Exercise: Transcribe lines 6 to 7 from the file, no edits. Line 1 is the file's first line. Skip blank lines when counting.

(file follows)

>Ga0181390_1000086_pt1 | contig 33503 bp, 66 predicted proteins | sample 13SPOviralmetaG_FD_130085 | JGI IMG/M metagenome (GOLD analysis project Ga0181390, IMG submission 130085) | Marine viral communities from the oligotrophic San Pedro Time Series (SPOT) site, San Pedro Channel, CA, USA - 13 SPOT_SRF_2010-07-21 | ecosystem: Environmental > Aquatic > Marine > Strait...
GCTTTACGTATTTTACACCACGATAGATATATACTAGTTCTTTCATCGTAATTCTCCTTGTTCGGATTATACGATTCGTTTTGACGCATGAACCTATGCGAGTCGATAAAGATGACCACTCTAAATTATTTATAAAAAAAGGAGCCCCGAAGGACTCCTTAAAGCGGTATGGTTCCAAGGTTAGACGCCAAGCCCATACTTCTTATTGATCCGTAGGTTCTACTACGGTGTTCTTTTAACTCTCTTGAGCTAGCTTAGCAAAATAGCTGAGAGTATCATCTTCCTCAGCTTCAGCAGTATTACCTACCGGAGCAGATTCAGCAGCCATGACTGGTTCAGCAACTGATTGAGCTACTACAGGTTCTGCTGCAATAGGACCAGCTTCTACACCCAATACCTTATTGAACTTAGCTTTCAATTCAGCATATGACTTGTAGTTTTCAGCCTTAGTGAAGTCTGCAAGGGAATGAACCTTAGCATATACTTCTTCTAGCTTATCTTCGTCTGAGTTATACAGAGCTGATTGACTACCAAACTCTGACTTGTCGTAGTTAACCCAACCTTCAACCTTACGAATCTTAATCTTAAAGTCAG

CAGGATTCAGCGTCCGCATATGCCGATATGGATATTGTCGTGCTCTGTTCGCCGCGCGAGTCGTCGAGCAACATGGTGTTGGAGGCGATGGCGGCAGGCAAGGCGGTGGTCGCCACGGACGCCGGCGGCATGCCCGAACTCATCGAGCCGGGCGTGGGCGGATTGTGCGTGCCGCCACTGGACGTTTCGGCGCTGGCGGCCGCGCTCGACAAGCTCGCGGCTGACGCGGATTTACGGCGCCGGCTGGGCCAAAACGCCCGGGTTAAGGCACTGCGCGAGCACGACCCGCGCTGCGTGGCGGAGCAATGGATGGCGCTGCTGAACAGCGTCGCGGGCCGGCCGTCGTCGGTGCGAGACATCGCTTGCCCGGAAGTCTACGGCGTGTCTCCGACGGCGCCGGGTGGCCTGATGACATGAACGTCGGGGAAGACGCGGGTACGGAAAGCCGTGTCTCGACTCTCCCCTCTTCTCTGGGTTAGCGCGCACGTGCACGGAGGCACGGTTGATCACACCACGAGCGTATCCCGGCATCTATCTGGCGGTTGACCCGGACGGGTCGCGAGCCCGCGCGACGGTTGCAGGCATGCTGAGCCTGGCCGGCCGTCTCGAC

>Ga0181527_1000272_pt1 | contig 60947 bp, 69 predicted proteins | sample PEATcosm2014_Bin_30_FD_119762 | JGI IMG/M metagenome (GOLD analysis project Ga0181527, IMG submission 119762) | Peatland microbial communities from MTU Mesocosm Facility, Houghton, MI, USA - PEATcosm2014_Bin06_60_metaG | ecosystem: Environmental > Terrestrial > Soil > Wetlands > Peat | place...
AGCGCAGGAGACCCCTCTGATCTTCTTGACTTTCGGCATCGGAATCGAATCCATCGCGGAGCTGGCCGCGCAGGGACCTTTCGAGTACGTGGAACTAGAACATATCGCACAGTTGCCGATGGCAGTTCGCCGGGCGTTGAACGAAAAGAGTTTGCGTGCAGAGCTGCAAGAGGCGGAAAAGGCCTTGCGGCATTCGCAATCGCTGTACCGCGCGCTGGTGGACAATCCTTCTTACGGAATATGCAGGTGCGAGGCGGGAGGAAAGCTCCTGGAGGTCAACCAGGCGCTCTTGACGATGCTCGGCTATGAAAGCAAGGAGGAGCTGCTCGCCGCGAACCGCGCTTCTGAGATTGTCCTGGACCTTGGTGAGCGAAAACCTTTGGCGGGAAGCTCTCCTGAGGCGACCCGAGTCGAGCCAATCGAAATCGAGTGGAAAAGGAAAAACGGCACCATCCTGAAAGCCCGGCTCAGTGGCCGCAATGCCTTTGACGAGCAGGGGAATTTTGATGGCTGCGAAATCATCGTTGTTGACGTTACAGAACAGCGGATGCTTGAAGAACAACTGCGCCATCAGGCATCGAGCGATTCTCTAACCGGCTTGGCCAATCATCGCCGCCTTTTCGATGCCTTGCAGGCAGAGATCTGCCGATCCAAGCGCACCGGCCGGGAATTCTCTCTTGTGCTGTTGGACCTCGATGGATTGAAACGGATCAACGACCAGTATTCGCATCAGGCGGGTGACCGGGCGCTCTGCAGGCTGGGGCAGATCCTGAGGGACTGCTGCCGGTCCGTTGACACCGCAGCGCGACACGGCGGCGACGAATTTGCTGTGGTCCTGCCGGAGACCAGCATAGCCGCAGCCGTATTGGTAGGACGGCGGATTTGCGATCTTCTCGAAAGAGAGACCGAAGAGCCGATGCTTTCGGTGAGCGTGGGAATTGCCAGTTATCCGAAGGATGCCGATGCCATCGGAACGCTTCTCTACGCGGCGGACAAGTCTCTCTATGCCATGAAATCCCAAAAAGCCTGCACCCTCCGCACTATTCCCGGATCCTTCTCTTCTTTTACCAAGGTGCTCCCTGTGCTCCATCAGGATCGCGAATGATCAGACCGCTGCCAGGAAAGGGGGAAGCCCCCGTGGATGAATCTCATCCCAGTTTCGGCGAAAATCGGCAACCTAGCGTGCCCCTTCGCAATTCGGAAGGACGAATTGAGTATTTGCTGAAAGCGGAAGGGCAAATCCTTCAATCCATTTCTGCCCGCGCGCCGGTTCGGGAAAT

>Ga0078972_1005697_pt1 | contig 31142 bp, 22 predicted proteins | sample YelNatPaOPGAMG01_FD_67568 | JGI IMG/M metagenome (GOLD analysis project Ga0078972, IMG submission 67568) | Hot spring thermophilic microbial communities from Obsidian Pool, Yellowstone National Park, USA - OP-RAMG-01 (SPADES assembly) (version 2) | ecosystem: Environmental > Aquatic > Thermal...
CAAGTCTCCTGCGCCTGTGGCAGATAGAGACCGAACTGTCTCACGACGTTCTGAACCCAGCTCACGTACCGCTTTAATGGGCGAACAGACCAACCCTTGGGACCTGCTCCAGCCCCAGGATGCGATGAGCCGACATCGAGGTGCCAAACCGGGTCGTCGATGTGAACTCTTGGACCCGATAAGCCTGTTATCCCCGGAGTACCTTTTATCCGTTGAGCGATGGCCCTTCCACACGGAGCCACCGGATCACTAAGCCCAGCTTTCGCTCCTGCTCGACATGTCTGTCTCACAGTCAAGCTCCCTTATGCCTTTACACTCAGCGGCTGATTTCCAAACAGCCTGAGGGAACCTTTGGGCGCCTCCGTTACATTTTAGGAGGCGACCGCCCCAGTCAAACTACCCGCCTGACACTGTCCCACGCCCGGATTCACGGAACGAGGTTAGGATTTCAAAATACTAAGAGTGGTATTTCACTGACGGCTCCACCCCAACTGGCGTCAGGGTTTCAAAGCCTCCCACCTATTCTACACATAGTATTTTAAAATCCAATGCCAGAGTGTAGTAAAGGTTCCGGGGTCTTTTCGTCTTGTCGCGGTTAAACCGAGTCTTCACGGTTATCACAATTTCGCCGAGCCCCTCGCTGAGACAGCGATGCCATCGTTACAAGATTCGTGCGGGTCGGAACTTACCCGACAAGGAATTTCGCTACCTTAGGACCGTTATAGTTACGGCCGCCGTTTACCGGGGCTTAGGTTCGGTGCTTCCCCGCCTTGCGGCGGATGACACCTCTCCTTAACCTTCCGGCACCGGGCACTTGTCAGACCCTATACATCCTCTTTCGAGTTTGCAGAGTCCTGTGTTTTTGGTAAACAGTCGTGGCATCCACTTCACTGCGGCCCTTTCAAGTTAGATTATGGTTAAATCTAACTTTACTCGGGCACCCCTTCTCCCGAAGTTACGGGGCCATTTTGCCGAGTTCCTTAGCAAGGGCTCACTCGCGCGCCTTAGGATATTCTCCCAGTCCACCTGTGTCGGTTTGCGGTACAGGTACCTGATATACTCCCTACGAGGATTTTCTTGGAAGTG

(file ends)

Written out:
>Ga0078972_1005697_pt1 | contig 31142 bp, 22 predicted proteins | sample YelNatPaOPGAMG01_FD_67568 | JGI IMG/M metagenome (GOLD analysis project Ga0078972, IMG submission 67568) | Hot spring thermophilic microbial communities from Obsidian Pool, Yellowstone National Park, USA - OP-RAMG-01 (SPADES assembly) (version 2) | ecosystem: Environmental > Aquatic > Thermal...
CAAGTCTCCTGCGCCTGTGGCAGATAGAGACCGAACTGTCTCACGACGTTCTGAACCCAGCTCACGTACCGCTTTAATGGGCGAACAGACCAACCCTTGGGACCTGCTCCAGCCCCAGGATGCGATGAGCCGACATCGAGGTGCCAAACCGGGTCGTCGATGTGAACTCTTGGACCCGATAAGCCTGTTATCCCCGGAGTACCTTTTATCCGTTGAGCGATGGCCCTTCCACACGGAGCCACCGGATCACTAAGCCCAGCTTTCGCTCCTGCTCGACATGTCTGTCTCACAGTCAAGCTCCCTTATGCCTTTACACTCAGCGGCTGATTTCCAAACAGCCTGAGGGAACCTTTGGGCGCCTCCGTTACATTTTAGGAGGCGACCGCCCCAGTCAAACTACCCGCCTGACACTGTCCCACGCCCGGATTCACGGAACGAGGTTAGGATTTCAAAATACTAAGAGTGGTATTTCACTGACGGCTCCACCCCAACTGGCGTCAGGGTTTCAAAGCCTCCCACCTATTCTACACATAGTATTTTAAAATCCAATGCCAGAGTGTAGTAAAGGTTCCGGGGTCTTTTCGTCTTGTCGCGGTTAAACCGAGTCTTCACGGTTATCACAATTTCGCCGAGCCCCTCGCTGAGACAGCGATGCCATCGTTACAAGATTCGTGCGGGTCGGAACTTACCCGACAAGGAATTTCGCTACCTTAGGACCGTTATAGTTACGGCCGCCGTTTACCGGGGCTTAGGTTCGGTGCTTCCCCGCCTTGCGGCGGATGACACCTCTCCTTAACCTTCCGGCACCGGGCACTTGTCAGACCCTATACATCCTCTTTCGAGTTTGCAGAGTCCTGTGTTTTTGGTAAACAGTCGTGGCATCCACTTCACTGCGGCCCTTTCAAGTTAGATTATGGTTAAATCTAACTTTACTCGGGCACCCCTTCTCCCGAAGTTACGGGGCCATTTTGCCGAGTTCCTTAGCAAGGGCTCACTCGCGCGCCTTAGGATATTCTCCCAGTCCACCTGTGTCGGTTTGCGGTACAGGTACCTGATATACTCCCTACGAGGATTTTCTTGGAAGTG